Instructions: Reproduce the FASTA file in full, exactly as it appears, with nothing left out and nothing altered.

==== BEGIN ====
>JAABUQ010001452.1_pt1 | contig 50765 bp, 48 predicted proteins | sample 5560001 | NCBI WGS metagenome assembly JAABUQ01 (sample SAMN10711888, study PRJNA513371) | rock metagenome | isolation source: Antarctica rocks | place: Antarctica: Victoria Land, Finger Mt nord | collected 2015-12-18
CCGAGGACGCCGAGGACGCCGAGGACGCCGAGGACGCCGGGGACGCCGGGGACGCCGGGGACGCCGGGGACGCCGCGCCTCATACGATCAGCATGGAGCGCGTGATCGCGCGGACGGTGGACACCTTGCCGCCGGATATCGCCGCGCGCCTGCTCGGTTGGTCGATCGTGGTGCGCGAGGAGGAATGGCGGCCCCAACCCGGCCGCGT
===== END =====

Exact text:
>JAABUQ010001452.1_pt1 | contig 50765 bp, 48 predicted proteins | sample 5560001 | NCBI WGS metagenome assembly JAABUQ01 (sample SAMN10711888, study PRJNA513371) | rock metagenome | isolation source: Antarctica rocks | place: Antarctica: Victoria Land, Finger Mt nord | collected 2015-12-18
CCGAGGACGCCGAGGACGCCGAGGACGCCGAGGACGCCGGGGACGCCGGGGACGCCGGGGACGCCGGGGACGCCGCGCCTCATACGATCAGCATGGAGCGCGTGATCGCGCGGACGGTGGACACCTTGCCGCCGGATATCGCCGCGCGCCTGCTCGGTTGGTCGATCGTGGTGCGCGAGGAGGAATGGCGGCCCCAACCCGGCCGCGT